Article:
These limitations notwithstanding, several important findings from this study warrant more detailed comment. Perhaps the most important finding of this study is that there is strong cross-national consistency for several key risk factors for suicidal behaviors. Female gender, young age, and low educational attainment have been identified as risk factors for suicidal behaviors in prior studies,3,6
and the current findings suggest these risk factors may be universal. Future research is needed to determine whether risk of suicidal behaviors is occurring at higher rates among young people, or whether people simply become less likely to report on earlier suicidal behavior with age, due to forgetting or re-interpretation of these earlier events.
Risk of suicide plans and attempts also was highest when suicidal ideation had an earlier AOO and within the first year of ideation. Remarkably, 60% of the transitions from ideation to attempt—as well as from ideation to plan and plan to attempt—occur within the first year of onset of ideation and this result is consistent across all 17 countries. Few studies have examined the probability and speed of transition from ideation to plans and attempts, and this information can be especially useful to health care providers. Another important finding is that the strong relation observed between mental disorders and suicide plans and attempts diminishes when controlling for ideation. Thus, although mental disorders are strong risk factors of suicidal behaviors, factors beyond the mere presence of mental disorders explain the transition from ideation to plans and attempts.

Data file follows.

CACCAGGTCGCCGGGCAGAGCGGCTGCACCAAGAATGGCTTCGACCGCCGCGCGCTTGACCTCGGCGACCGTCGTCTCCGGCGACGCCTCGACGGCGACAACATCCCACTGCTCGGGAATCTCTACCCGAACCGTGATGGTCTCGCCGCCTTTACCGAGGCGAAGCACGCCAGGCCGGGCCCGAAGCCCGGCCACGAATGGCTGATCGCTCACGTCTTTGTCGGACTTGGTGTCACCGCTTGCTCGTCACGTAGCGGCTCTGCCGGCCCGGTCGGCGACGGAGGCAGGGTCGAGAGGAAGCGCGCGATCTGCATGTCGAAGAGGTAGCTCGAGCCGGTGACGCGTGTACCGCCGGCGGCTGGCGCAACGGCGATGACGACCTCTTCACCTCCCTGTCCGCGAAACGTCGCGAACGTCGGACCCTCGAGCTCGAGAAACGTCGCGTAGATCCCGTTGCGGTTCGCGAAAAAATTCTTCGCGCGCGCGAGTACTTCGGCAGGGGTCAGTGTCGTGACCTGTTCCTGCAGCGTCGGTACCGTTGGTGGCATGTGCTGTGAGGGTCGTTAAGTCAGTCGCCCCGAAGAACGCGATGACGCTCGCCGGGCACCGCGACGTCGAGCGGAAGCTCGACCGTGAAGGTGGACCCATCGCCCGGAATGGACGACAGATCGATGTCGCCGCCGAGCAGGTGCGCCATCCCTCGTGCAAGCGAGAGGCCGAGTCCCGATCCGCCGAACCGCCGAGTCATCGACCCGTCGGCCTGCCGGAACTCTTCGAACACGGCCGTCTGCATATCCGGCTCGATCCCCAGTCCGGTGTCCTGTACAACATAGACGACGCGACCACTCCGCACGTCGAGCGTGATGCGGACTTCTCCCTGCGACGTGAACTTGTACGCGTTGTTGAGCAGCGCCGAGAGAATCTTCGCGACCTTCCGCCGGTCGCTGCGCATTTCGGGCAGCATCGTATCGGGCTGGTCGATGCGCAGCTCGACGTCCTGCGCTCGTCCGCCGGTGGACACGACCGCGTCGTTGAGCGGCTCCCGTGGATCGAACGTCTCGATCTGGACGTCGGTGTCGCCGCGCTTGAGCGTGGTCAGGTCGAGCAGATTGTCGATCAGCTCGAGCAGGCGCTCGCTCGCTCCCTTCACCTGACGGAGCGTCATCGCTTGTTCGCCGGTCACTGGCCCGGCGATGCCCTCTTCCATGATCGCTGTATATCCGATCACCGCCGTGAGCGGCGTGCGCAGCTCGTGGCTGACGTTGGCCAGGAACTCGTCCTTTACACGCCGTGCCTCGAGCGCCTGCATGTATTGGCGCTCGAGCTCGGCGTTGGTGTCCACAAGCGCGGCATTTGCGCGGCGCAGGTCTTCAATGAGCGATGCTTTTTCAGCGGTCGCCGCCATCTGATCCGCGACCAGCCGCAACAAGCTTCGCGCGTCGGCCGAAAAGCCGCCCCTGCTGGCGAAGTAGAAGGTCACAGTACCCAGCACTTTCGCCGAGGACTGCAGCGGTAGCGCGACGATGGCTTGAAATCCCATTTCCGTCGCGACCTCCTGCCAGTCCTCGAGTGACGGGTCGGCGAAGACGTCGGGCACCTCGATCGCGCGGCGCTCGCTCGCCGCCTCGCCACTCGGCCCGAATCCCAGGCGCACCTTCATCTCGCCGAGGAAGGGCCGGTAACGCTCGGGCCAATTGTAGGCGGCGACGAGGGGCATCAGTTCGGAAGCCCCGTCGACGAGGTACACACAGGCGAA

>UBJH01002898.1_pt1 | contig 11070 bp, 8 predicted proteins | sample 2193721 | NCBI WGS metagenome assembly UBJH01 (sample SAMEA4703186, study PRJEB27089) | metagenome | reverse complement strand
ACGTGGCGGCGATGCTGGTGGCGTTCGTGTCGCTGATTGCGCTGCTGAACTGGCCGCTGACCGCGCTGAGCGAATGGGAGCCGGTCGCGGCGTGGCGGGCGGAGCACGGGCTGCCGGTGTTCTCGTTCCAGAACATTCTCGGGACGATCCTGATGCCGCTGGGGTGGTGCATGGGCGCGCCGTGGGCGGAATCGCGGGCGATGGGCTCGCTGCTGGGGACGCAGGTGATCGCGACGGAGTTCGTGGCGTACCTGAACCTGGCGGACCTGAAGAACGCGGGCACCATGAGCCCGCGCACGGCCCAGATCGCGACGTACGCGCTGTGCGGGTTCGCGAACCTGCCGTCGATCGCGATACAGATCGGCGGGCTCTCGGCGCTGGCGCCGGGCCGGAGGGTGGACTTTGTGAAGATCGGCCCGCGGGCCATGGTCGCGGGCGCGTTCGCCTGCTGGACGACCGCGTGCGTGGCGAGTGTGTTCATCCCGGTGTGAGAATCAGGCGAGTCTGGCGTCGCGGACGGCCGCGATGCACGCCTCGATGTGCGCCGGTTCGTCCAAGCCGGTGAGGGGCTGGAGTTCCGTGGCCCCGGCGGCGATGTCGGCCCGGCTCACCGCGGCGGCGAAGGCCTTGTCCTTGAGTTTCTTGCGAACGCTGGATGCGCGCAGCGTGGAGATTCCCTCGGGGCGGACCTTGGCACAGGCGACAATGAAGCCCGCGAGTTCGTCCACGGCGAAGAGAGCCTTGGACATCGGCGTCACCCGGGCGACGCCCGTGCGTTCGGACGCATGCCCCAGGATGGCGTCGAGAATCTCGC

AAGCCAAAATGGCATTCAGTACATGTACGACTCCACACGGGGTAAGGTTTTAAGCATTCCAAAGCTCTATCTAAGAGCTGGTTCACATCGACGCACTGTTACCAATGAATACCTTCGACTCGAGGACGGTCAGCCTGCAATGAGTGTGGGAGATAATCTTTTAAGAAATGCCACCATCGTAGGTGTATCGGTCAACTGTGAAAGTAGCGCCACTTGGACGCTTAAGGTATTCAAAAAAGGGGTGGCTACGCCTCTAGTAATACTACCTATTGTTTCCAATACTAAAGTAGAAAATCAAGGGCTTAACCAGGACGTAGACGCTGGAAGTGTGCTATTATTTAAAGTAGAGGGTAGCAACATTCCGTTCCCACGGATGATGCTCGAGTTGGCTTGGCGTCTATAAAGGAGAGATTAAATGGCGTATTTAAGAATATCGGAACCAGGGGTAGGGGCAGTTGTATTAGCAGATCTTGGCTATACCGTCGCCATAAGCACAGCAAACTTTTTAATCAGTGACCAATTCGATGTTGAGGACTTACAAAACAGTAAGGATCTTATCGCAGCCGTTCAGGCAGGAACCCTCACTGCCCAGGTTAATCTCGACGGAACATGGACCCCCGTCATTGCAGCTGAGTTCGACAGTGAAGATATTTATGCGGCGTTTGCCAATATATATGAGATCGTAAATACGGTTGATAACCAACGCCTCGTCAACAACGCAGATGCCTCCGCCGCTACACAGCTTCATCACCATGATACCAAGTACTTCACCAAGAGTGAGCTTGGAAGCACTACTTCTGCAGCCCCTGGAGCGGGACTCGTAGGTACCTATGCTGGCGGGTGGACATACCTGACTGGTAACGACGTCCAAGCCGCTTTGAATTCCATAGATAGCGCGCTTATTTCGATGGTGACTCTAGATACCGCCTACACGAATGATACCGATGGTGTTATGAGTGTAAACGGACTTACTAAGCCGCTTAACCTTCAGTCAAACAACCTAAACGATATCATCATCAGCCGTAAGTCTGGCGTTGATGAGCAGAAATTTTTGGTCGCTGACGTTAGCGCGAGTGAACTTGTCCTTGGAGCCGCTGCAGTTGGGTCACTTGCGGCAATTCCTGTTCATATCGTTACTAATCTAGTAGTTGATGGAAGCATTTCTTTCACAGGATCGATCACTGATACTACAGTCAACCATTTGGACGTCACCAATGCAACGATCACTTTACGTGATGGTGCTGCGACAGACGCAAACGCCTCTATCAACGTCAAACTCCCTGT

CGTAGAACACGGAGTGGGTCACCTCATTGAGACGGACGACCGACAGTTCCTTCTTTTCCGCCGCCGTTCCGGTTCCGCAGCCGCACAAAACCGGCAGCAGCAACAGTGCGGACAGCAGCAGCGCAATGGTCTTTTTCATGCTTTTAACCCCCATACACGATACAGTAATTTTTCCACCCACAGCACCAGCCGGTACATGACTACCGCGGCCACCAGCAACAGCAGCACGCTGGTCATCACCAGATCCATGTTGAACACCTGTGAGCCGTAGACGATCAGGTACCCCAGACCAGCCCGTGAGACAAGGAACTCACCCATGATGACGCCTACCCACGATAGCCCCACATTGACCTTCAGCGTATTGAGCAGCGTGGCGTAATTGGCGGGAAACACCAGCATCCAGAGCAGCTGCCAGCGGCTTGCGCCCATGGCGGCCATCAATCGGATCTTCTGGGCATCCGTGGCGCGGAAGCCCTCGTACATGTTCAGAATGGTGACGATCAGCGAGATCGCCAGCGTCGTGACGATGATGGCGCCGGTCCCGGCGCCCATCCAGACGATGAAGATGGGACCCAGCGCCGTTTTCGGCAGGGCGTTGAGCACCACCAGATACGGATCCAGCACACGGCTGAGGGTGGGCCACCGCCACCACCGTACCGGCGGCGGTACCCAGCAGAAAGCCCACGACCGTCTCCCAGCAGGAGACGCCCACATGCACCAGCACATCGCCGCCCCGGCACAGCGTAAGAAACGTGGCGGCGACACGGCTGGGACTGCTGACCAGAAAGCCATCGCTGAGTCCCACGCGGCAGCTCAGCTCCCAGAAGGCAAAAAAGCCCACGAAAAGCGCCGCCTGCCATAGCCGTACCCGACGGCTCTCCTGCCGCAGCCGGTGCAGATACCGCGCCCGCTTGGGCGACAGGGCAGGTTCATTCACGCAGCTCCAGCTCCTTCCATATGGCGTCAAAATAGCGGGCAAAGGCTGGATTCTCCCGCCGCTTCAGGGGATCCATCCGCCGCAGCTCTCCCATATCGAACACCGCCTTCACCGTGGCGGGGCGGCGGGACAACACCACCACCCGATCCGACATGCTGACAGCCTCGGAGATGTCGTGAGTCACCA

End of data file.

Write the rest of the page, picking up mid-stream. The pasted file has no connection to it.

Several recent studies have suggested that mental disorders are less important in the occurrence of suicidal behaviors in developing countries relative to developed countries. Whereas studies in developed countries suggest >90% of those who die by suicide have a diagnosable mental disorder and >60% have a mood disorder in particular,30
rates in developing countries have been suggested to be as low as 60% and 35%, respectively.7
Our results indicate that when the same assessment methods are used cross-nationally, mental disorders are as predictive of suicidal behaviors in developing countries as they are in developed countries, and that comorbidity is an important predictor across all countries. Notably though, impulse-control disorders were stronger predictors than mood disorders in most developing countries. The fact that mood and impulse control disorders have the strongest associations with suicidal behaviors is consistent with prior work highlighting the importance of depressed mood and impulsiveness in the suicidal process,31
and extends these findings cross-nationally. The reason for the difference in the importance of impulse-control disorders between developed and developing countries is unclear and awaits further examination.
Future research must examine factors that might explain the variability in prevalence and also must develop more complex risk and protective models that take into account both common and specific factors for each country/region. From a practical perspective, the similarities observed between developing and developed countries suggest equivalent resources should be devoted to studying and preventing suicidal behaviors in these countries. Currently, however, resources devoted to the treatment of mental disorders in general, and to suicide prevention in particular,9
are lacking in many developing (and developed) countries.7,10
It is important to note, however, that more treatment alone is not the answer. Several recent studies have highlighted that despite significant increases in service utilization among suicidal individuals, the rates of suicidal ideation, plans, and attempts have remained virtually unchanged.4
Moreover, although several different forms of treatment have proven effective at decreasing the likelihood of making suicide attempts, psychosocial treatments have proven less effective at decreasing the likelihood of suicide death.32
Improvements in our ability to predict and prevent suicidal behaviors and suicide deaths are clearly needed and require that we continue to identify the risk and protective factors that influence such behaviors and also that we develop more sophisticated methods for synthesizing and using the information obtained about such factors.